I agree, some excellent points. Let me read your links and get back to you. As to the social security fraud you are right its not a total immigrant problem but when added to the cost of interpeters (2million Euro) on( bogusasylum crackdowns, not knowning how many immigrants in the country,( eight
    percent of prisoners in Irish jails are not of Irish descent each prisoner costing 91,000 euro each year)Social security, etc etc etc one wonders how long this can be sustained.

    For the record my problem is not immigration, but huge uncontrolled numbers entering and we simply don’t know who they are or how many. And no I don’t condone it by the Irish in other parts of the world either.

  • Rubicon

    Mrs Doyle – your first link doesn’t appear to work but I looked at your second link. From your own reference – less than 1.5% of the prison population consists of those held for immigration issues and the rate of criminality is shown to be lower among immigrants – 8%.

  • So far in this debate there has been no personal abuse, people can argue without it.

    I don’t know about that. Posting an isolated link of a single crime committed by a single group of immigrants sounds like personal abuse of a whole group of people to me. Presumably with the intention of implying that immigrants tend to be criminals; I see no other point.

    Oh, and you need to get your arguments from somewhere other than Hibernia Girl.

  • Only Asking

    Not all my arguments were from Hibernia girl but yes I read Hibernia girl. The problem with that is?

    As to the link I already addressed those points to someone else, unless of course posting a link that I read about on Hibernia girl is abusive? Perhaps I ought to read more of you on slugger and learn how men cannot phrase an argument without rudeness.

    Your point?

  • Only Asking

    “Oh, and you need to get your arguments from somewhere other than Hibernia Girl. ”

    Best come clean then and tell you some of the other links are from you tube and google.

    Phew! Glad to get that of my chest.
    *rolleyes*

    Now unless you can be civil don’t address me again.

  • PaddyReilly

    Sammy Morse, you will notice I included the word ‘almost’ in my description. That allows for a few exceptions.

    For a country which has not yet managed to absorb fully the immigrants of the 17th century, obviously immigration into Ireland is something that has to be kept under tight control. Or perhaps you think Connacht Leinster and Munster should also shed six counties to some occupying power?

    Ideally this would be an immigration of individuals, who would rapidly by marriage be absorbed into the general population. Indeed this has been the rule up till now: my great-aunts married Italians and Swiss without ever leaving Ireland.

    What has to be clamped down on are immigrants from cultures where there is a tradition of selling brides for immigration purposes (read ‘arranged marriages’); cultures which despise Irish and Catholics and consider themselves superior to them; and people who are so ethnically and culturally different that generations hence their descendants will still consider themselves outsiders. This is for their good as much as it is for ours. Otherwise Ireland will go the same way as Yugoslavia (some might say, it already has).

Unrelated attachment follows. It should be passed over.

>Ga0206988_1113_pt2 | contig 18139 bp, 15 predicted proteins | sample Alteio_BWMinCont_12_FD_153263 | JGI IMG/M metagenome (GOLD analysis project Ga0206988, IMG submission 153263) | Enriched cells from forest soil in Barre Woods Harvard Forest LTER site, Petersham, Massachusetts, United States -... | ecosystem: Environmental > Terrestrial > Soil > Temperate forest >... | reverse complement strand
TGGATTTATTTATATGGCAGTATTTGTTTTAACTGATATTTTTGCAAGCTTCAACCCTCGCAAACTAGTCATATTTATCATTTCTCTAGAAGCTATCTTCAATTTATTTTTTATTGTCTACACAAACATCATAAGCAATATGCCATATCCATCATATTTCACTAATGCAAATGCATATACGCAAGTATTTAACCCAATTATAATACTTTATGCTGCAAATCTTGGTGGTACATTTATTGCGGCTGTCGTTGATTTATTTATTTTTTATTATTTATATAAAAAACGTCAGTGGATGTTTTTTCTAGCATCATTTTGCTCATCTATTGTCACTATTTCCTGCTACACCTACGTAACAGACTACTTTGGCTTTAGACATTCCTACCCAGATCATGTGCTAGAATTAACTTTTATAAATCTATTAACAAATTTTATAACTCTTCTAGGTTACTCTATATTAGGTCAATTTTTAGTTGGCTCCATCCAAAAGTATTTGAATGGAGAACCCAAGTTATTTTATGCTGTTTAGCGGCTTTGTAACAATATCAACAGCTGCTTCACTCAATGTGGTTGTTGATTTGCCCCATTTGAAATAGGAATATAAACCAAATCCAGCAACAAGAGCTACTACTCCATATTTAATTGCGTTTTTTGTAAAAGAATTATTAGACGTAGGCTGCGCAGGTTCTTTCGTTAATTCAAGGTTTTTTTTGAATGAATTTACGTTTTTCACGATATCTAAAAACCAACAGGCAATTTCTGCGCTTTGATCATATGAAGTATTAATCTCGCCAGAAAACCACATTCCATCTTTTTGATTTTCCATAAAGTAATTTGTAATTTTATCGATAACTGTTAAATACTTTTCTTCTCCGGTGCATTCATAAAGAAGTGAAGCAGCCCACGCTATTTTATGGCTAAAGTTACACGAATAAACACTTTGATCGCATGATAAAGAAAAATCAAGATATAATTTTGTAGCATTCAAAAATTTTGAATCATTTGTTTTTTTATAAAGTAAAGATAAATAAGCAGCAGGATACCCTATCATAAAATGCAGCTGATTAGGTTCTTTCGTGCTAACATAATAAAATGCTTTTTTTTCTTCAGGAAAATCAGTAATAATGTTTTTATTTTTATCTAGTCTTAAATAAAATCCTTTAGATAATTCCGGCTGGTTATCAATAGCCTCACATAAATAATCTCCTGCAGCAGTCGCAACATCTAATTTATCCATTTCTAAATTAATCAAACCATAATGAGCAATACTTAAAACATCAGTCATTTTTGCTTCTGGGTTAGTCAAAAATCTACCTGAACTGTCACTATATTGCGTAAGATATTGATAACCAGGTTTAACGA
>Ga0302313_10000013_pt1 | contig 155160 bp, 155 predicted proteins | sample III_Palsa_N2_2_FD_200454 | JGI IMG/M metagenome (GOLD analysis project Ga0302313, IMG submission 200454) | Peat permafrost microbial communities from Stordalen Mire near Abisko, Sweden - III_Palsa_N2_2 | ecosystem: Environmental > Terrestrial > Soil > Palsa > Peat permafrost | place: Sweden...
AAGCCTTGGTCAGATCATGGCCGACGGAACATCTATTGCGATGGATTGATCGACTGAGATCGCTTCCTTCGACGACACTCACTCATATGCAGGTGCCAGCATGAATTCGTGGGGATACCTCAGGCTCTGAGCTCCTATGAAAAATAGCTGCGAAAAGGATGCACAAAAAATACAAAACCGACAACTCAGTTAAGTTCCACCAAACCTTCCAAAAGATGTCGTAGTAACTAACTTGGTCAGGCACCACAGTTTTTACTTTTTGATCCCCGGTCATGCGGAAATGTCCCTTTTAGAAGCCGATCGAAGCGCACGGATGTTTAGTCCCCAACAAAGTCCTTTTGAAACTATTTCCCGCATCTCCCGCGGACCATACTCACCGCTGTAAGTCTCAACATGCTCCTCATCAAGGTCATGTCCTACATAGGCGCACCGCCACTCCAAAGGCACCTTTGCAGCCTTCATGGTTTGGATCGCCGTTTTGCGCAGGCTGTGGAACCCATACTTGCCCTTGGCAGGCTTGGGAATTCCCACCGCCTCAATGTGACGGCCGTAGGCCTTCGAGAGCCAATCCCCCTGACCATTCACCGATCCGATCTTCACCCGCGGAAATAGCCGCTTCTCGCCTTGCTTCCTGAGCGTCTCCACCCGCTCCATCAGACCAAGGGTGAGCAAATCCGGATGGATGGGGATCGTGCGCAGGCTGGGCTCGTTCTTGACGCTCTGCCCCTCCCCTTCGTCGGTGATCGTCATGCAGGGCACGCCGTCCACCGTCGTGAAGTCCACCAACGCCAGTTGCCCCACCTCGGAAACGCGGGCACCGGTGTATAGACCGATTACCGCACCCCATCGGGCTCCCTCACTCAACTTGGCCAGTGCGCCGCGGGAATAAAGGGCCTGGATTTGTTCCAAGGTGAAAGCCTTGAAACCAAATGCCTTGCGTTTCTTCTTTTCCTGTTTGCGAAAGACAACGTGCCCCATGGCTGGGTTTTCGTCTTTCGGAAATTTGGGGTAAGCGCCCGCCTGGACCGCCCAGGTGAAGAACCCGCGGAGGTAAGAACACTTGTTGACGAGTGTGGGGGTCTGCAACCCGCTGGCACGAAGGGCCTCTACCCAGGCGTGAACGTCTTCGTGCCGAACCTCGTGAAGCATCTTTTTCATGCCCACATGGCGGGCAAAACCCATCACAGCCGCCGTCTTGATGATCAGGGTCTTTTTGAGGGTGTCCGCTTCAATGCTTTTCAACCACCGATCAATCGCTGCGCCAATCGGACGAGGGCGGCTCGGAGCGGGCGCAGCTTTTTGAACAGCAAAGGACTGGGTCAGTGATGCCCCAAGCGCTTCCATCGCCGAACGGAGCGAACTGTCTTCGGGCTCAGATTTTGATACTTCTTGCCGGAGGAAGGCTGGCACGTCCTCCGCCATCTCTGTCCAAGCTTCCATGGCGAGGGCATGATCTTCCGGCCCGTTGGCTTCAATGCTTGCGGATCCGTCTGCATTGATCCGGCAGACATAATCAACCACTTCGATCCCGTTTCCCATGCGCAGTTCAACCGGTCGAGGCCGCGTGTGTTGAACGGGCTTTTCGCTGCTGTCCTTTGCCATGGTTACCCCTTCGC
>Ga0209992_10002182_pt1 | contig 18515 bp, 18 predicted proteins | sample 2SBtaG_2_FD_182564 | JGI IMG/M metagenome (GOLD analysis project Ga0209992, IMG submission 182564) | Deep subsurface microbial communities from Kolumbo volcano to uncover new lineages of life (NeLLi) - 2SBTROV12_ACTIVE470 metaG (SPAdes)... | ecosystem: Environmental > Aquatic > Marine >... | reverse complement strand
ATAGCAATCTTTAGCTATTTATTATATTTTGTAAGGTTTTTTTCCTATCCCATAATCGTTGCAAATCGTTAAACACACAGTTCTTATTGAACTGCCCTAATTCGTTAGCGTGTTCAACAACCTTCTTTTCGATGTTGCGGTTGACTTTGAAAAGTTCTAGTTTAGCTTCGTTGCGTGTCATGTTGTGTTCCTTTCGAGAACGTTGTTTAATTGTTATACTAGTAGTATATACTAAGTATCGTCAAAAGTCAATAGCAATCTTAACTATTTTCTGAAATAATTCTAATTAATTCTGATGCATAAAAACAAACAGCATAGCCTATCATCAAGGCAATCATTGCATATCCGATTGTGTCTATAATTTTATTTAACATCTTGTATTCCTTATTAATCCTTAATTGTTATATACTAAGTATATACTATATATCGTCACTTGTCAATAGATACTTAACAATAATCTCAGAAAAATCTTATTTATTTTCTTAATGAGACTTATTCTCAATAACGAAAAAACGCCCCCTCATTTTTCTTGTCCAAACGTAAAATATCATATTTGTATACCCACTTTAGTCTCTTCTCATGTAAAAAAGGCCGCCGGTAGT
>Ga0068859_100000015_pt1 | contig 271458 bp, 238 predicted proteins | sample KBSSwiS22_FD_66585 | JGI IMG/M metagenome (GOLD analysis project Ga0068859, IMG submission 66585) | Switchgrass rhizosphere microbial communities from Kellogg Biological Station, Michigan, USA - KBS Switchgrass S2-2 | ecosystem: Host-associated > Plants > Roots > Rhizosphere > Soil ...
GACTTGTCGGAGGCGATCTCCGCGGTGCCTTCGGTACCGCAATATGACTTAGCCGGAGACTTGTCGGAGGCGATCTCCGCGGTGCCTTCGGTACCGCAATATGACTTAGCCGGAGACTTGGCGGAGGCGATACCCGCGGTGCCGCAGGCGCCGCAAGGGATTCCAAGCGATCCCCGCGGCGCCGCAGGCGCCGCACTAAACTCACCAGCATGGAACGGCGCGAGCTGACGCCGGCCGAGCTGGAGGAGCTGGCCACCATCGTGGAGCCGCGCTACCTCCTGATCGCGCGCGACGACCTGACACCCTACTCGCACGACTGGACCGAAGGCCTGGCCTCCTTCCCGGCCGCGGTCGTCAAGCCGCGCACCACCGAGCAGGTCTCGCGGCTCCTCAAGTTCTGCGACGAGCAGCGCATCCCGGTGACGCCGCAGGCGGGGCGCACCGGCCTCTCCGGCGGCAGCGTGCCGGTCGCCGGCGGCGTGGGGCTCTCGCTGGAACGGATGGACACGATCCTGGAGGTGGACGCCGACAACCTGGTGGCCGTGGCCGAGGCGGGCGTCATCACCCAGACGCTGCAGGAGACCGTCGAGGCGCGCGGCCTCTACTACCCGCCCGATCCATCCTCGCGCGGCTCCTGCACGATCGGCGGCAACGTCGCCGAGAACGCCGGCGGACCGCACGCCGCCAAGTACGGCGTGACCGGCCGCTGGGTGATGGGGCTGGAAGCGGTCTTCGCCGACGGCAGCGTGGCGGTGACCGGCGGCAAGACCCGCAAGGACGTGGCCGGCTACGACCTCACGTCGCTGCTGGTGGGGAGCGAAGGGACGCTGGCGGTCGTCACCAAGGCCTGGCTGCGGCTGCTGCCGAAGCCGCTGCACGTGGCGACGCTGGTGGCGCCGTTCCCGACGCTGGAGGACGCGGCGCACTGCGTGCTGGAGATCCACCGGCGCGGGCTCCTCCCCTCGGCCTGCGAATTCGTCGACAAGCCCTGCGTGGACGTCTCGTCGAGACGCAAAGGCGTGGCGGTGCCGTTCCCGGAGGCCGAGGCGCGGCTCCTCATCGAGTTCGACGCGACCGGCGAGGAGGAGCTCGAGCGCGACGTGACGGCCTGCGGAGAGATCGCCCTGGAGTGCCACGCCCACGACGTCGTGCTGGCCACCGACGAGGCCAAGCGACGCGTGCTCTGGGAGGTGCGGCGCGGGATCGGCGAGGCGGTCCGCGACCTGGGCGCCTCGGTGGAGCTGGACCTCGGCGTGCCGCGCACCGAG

A good deal of discrimination is required: and yet, a whole tribe has sprung up which thinks that discrimination is the greatest of all sins. It may be wrong in polite society, but it is absolutely necessary in immigration control.

  • “For the record my problem is not immigration, but huge uncontrolled numbers entering and we simply don’t know who they are or how many.”
    Mrs Doyle heartily agree-which brings us back to the land border between the ROI and UK.
    What to do?

  • Dewi

    They never stop the train though do they ? Best form of transport.

  • Only Asking

    Rubicon I read your links, thanks. Firstly I’d like to say that the link containing the business paper points to gloomy economic prospects. This also was the forecast for Britain which I observed on the news recently. This video on you tube (a bit grainy) points out Irelands vulnerabilities in this area. (Cheap oil -Ireland is the third heaviest dependent country in Europe on oil and the soloution offered is nuclear fuel), cheap housing which is underpinned by cheap labour, and concludes when these 3 things are under threat the country is vulnerable.

    “Mrs Doyle heartily agree-which brings us back to the land border between the ROI and UK.
    What to do?”

    Phil in the same link, click more about this video is this :
    “We already know that Ireland takes in more immigrants per head than any other EU country and this includes the UK and
    Sweden – the only two other EU countries with an open borders policy to the new eastern states of the Union. We are also
    absorbing more migrants per head than the US. If the US were to match the per capita Irish figures, it would have taken in close
    to 15 million people in the past two years – twice the population of New York! Compared with other European countries with more restrictive policies, the Irish numbers are
    startling. We are now absorbing seven times per head more than France and the Netherlands. Anecdotal evidence suggests that immigration is increasing not decreasing. The impact of foreign workers is being felt in every county and town around the country”

    – David McWilliams
    Irish economist & broadcaster”

    A slow down, or even a cessation in immigration until things are sorted would be my first choice, failing that an honest debate would be a start. If the Irish as a nation do not handle immigration properly then the Irish will not only replicate the mistakes of the UK and France, but the effect will be much more devistating for the whole of Irish society.

  • páid

    PaddyReilly’s view has a lot of merit.

    Future generations may well see the Troubles as a problem caused by non-integration of a large number of immigrants concentrated in a geographical area with a separate culture.

    (In my view, a non-integration prolonged by the IRA)

    Happens all over the world.

    The advocates of an open door policy should be sent to Portadown to ponder.

    And if I were on a packed bus in deepest China and the immigration police picked out my pudgy pink face for questioning I think I wouldn’t be very offended at all.